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Voice communications are a key technology for businesses. But they're part of a much larger unified communications and collaboration framework that helps users interact with each other using voice and other technologies, including video, instant messaging, presence and file sharing. Today's enterprise voice over IP, or VoIP, platforms provide this functionality in a single system.
What VoIP is
VoIP is the standard method organizations use for transporting voice over data networks using the Internet Protocol. But intermingling voice and data networks creates both benefits and challenges to enterprise networks.
On one hand, merging voice communications with data on the same network allows businesses to build and maintain a single physical network as opposed to two independent networks. This includes sharing the physical cable plant and all routing and switching hardware.
On the other hand, voice communications are far more sensitive to packet delay and jitter. It's important that voice packets are prioritized ahead of other packets that can better withstand delays and out-of-sequence delivery. Prioritization can be accomplished using quality of service techniques across a corporate LAN or WAN.
How VoIP works
Most VoIP platforms deployed today are based on on-premises architecture. Traditional VoIP systems consist of one or more on-premises servers. These servers control call setup and termination, voicemail and a host of supplemental unified communications (UC) tools, such as video conferencing and instant messaging. The VoIP server connects to the corporate LAN as well as the public switched telephone network for calling outside the organization.
End users either have a desk phone, a conference phone or a softphone. Those voice communication endpoints connect to the network and reach out to the on-premises VoIP server, where it registers, obtains a phone number and, ultimately, is able to make and receive calls. For organizations with thousands of employees, the on-premises architecture may still be the most beneficial in terms of deployment architecture. Larger companies can save money deploying and managing their own hardware due to economies of scale.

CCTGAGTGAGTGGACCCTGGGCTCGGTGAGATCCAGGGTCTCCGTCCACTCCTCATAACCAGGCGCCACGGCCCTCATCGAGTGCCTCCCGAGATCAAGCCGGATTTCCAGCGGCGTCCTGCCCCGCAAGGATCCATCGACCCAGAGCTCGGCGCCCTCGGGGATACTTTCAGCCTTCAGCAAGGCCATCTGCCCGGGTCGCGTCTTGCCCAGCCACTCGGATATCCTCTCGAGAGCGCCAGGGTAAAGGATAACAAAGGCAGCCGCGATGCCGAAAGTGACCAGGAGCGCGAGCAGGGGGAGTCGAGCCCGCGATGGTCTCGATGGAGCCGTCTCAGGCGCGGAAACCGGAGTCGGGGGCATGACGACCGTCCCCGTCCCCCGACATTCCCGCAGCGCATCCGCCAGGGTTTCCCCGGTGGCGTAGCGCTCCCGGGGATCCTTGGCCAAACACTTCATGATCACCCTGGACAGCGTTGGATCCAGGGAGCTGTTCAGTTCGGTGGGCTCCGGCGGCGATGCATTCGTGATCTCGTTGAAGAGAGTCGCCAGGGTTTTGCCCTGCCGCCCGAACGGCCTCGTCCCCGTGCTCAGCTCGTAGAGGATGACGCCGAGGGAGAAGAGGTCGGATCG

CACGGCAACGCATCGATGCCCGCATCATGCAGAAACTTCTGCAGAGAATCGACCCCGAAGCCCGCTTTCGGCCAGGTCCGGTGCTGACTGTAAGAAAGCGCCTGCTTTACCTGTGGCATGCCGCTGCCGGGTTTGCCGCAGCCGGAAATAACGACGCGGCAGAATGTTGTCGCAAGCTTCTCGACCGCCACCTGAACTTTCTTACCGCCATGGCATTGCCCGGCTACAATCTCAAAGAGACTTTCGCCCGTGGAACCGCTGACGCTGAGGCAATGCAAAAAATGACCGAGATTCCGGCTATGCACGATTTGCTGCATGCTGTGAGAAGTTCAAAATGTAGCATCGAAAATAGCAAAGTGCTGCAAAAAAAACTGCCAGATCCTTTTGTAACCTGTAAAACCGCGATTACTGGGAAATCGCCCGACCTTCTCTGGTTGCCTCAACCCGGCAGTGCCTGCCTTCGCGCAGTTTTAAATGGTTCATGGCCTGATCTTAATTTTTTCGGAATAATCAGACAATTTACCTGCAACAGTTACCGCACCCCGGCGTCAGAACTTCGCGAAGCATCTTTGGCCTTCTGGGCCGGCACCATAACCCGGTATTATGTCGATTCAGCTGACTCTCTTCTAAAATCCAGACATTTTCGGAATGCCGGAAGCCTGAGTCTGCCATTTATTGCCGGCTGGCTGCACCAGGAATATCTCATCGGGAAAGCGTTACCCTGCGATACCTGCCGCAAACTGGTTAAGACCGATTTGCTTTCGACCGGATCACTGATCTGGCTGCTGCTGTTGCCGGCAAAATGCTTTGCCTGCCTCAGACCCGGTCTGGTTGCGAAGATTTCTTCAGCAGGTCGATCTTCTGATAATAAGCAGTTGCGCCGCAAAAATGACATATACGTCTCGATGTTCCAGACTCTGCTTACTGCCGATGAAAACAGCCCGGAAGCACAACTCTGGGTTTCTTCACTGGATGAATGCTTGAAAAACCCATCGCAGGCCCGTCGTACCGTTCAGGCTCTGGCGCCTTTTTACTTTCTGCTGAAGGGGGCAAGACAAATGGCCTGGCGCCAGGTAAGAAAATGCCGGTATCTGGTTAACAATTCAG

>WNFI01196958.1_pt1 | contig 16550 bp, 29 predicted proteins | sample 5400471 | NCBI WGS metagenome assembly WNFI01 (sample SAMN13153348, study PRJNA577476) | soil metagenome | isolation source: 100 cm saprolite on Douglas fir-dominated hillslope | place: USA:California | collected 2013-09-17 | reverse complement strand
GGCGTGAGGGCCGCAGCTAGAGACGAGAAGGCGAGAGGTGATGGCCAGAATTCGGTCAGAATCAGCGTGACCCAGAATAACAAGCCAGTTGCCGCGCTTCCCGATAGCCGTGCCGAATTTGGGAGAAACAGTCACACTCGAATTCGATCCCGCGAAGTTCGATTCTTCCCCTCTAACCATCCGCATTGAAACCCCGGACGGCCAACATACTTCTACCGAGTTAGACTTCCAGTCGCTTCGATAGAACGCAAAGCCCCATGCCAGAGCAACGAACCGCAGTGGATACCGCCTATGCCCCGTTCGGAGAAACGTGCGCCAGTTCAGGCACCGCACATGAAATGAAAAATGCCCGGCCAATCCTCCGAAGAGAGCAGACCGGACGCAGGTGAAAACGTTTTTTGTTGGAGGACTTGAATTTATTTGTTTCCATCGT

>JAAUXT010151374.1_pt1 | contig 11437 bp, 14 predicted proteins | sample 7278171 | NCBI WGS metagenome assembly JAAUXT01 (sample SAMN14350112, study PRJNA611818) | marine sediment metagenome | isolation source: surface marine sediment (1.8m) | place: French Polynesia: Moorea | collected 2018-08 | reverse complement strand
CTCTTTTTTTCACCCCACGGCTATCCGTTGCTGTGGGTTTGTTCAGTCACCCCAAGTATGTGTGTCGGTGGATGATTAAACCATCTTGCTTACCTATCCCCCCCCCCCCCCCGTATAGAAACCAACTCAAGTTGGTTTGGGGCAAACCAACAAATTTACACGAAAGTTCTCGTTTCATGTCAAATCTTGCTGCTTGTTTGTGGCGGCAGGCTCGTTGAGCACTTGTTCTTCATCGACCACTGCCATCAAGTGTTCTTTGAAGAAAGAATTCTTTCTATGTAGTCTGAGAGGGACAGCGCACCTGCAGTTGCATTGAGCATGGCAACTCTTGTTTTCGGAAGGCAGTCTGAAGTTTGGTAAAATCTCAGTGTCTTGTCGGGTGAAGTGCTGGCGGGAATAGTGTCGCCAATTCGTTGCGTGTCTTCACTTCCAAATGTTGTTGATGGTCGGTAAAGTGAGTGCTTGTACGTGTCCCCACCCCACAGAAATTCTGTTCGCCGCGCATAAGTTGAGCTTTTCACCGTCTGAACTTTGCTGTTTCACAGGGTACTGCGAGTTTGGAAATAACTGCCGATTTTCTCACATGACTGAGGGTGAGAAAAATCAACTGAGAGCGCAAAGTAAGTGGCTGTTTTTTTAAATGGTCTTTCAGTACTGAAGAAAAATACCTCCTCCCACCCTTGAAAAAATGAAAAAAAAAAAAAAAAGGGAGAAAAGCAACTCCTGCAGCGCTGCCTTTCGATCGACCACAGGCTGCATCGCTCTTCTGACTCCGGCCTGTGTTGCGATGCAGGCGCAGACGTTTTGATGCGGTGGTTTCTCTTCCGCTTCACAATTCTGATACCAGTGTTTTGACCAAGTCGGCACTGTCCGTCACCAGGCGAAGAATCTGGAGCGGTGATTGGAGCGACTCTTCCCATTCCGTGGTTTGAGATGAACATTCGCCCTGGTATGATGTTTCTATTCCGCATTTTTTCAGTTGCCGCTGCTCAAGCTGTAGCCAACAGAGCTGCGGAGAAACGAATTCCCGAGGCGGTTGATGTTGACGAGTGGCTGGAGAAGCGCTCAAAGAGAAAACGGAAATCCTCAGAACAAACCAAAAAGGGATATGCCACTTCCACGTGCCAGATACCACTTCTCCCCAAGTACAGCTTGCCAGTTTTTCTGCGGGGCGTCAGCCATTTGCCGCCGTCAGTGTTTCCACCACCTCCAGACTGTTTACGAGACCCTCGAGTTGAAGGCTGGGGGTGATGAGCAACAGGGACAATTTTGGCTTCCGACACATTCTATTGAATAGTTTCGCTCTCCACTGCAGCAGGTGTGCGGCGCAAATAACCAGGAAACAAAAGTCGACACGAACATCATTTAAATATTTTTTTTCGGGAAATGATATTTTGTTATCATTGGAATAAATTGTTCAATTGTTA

More modern VoIP architectures remove the need for on-premises servers and place them in a public cloud to be managed by a cloud service provider. This SaaS model is becoming more popular due to its ease of management, simplified deployment and a tendency to operate better in businesses that are embracing a mobile workforce. SaaS VoIP platforms use the same desk and conference phone hardware as on-premises alternatives, but often with added capabilities, such as custom apps for smartphones for users on the go. While certainly not for everyone, SMBs can benefit from this public cloud model due to its low upfront costs and significantly reduced maintenance requirements.
Lastly, hybrid cloud VoIP architecture can support organizations that don't fit in either the on-premises or SaaS models. With the hybrid cloud, the organization maintains an on-premises server, yet the configuration, monitoring and management are performed in a public cloud. Hybrid-cloud VoIP platforms are best suited for midsize organizations that maintain multiple, highly distributed remote offices.
Features to look for
Beyond choosing the right VoIP deployment architecture, several features may be of interest to an organization and its users. While some features can be found within virtually all vendors' VoIP platforms, there are often subtle nuances that can help a company differentiate between products to select the system that's right for them.
For example, some companies require call center capabilities. But not all businesses have call centers; therefore, not all vendors offer this functionality. Additionally, the number of call center configuration and customization options can vary widely from one product to the next. It's best for the organization to determine its requirements and then find the vendor that best addresses those needs.
Organizations must also consider how security is managed. On-premises VoIP platforms put administrators in full control of how they want to secure voice and UC data as it traverses the network. If the organization has the necessary IT security resources and prefers to handle security in-house, this is certainly an option, as it allows for greater flexibility compared to SaaS and hybrid cloud models.
Another important capability that must be researched when choosing a new VoIP platform is integration with third-party applications. Again, because VoIP is just one part of the UC umbrella of tools, it's becoming increasingly common to integrate other business apps, including customer resource management, support and ticketing software, and various marketing tools with the UC platform. Third-party integrations can streamline communications processes and ultimately save end users considerable time.
Choosing a VoIP platform vendor for a system upgrade should be viewed from a long-term cost and support capabilities perspective. Cost is obviously an important factor, and will vary based on the wide range of product offerings and features an organization chooses. But it's also important to gauge how well a vendor can assist the organization in supporting its VoIP platform for years to come. Only then is it possible to properly determine the best overall value based on architecture, features and required level of service.
Despite voice and telephony communications being around for decades, there's a surprising amount of change happening in this technology. When it comes to organizations choosing the right VoIP and UC platform, the number of users, where they're located, and what features they need will all be important factors in ultimately selecting a platform that's going to provide the necessary services today -- as well as into the future.